This week marked another setback for Pfizer (PFE), albeit an expected one. Less than three months after it stopped the enrollment of new patients in a late-stage clinical trial of its experimental lung-cancer drug figitumumab, the world's largest pharmaceutical company announced Tuesday that it had halted the trial altogether.%%DynaPub-Enhancement class="enhancement contentType-HTML Content fragmentId-1 payloadId-61603 alignment-right size-small"%% In the late-stage trial, Pfizer added the investigational compound figitumumab to two chemotherapy drugs in patients with advanced non-adenocarcinoma non-small cell lung cancer (NSCLC). But an analysis showed the addition of figitumumab didn't extend patients' lives compared to patients taking the chemotherapy drugs alone, and Pfizer discontinued the trial.

While certain risks always exist for patients testing new drugs, especially those for cancer, the benefits often outweigh them. So when Pfizer discontinued new patient enrollment in the trial due to certain serious adverse events, including fatalities, it still wasn't a completely open-and-shut case. But when the trial failed to show the needed efficacy, there was no escape.

"While these findings are disappointing, Pfizer is committed to using information gained from this study to refine the design of future trials of figitumumab in non-small cell lung cancer," Dr. Mace Rothenberg, senior vice president at Pfizer's Oncology Business Unit said in a statement. "We are hopeful that we will be able to identify a subset of patients who may have derived benefit from the addition of figitumumab to chemotherapy. "

Planning Ahead for the "Patent Cliff"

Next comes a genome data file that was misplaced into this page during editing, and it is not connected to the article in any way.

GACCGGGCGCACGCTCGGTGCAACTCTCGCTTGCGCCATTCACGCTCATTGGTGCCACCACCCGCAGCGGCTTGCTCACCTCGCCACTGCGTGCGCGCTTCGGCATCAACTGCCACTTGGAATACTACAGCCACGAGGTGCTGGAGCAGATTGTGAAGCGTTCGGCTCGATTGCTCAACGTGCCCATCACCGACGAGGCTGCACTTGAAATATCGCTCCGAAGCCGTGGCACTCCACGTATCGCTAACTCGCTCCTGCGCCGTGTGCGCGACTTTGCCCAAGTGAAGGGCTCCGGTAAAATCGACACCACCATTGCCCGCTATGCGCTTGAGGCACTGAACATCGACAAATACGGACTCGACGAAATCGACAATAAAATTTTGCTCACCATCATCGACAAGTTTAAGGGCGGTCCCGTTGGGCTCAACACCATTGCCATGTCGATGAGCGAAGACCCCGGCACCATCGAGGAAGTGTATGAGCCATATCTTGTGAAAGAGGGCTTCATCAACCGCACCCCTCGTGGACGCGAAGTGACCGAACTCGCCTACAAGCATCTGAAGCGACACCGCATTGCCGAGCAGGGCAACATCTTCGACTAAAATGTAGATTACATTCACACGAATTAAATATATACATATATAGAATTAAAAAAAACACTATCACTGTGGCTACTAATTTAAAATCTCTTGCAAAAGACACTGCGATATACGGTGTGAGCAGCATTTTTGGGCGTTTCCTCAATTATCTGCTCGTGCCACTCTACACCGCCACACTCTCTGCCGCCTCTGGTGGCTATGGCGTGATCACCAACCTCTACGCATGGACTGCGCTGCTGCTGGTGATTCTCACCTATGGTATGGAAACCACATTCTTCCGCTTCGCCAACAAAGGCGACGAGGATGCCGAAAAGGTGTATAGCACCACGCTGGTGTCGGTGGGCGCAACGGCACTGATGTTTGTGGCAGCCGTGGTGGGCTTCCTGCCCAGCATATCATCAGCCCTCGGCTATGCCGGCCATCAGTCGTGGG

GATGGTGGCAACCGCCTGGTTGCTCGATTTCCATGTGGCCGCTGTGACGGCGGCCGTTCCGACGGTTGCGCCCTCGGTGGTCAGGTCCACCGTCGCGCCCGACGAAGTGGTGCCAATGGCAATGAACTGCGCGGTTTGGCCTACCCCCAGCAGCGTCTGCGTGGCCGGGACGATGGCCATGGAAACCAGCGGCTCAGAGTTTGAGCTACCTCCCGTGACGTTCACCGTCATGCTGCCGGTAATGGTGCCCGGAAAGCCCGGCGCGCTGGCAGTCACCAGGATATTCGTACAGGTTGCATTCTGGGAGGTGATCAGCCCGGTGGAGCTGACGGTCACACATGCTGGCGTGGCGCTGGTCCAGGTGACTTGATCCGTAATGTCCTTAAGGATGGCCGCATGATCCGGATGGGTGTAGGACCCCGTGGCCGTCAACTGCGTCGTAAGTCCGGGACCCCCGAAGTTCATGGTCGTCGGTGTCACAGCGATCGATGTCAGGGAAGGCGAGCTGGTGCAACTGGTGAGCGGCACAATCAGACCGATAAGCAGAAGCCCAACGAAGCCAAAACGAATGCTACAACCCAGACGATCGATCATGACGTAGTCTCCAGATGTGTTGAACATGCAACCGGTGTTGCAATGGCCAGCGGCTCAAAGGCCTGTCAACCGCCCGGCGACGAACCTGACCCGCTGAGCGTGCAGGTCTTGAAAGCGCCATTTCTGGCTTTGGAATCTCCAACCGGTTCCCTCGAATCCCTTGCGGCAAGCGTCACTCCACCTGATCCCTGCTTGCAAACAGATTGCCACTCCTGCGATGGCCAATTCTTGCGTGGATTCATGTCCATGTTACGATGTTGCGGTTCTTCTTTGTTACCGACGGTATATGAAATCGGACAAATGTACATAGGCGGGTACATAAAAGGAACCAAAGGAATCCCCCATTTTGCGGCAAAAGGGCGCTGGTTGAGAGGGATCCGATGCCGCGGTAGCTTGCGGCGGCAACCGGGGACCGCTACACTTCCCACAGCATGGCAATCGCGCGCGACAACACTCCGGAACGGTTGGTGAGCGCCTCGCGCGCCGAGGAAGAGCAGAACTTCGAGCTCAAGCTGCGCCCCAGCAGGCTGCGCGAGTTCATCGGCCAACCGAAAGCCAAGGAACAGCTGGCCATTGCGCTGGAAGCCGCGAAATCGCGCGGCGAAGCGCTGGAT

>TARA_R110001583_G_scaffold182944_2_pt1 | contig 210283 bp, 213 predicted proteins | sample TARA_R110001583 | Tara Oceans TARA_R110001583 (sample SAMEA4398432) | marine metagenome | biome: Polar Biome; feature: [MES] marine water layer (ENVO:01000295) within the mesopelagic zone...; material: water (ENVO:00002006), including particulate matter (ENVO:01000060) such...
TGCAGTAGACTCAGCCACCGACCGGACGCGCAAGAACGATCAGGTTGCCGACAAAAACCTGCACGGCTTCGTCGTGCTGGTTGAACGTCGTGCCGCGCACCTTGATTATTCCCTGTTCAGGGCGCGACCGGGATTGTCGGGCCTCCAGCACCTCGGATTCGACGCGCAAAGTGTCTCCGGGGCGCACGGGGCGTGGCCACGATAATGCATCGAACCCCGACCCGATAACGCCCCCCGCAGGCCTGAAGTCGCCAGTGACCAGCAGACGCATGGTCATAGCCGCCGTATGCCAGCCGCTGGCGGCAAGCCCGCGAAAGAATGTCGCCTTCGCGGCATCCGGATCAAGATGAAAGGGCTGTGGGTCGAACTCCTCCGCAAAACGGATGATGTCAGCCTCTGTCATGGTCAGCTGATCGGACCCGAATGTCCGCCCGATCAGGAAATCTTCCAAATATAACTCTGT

Earlier this year, Pfizer seemed very upbeat about figitumumab when it presented the Phase II data. Analysts had estimated that figitumumab sales could reach $400 million to $1.2 billion by 2015, and Pfizer had been counting on the drug to replace some of the revenue it will lose when patents expire on some of its current top sellers, including the biggest-selling drug ever -- Lipitor.

Pfizer has pursued a variety of different strategies to prepare for the upcoming patent cliff it faces in 2011, including restructuring with massive layoffs, completing a mega-merger with Wyeth, making a big push into generics, moving into treating rare diseases, investing in stem cell therapies, and recently, planning to enter the business of making biosimilars. Revamping its pipeline is an integral part of Pfizer's strategy: It has set a goal to boost its global cancer drug sales 10-fold by 2018. Of the 100 medicines Pfizer is testing in human trials, about a quarter are for cancer.

That's why the failure of the figitumumab drug trial is such a setback to Pfizer, and it's just the latest in a series of similar issues this year. Other Phase III clinical trials that were discontinued included those testing Sutent against colorectal cancer and breast cancer, and one testing axitinib's effectiveness against advanced pancreatic cancer. As with figitumumab, none of these drugs reached their efficacy goals in the trials.

"While the clinical development of first-in-class agents in oncology is challenging, Pfizer is determined to provide lung cancer patients with novel, safe and effective therapeutic agents," said Garry Nicholson, senior vice president at Pfizer's Oncology Business Unit. "We remain strongly committed to the figitumumab clinical development program in NSCLC."

Lung cancer remains quite a challenge to drug companies, and patients continue to suffer. It's the most common cancer worldwide, and the NSCLC variants that figitumumab was being tested on account for about 85% of cases.

Pfizer is still studying figitumumab in clinical trials for the potential treatment of other cancers, including prostate and breast cancers, and Ewing's sarcoma, in combination with the Roche (RHHBY) and OSI Pharmaceuticals (OSIP) drug Tarceva.

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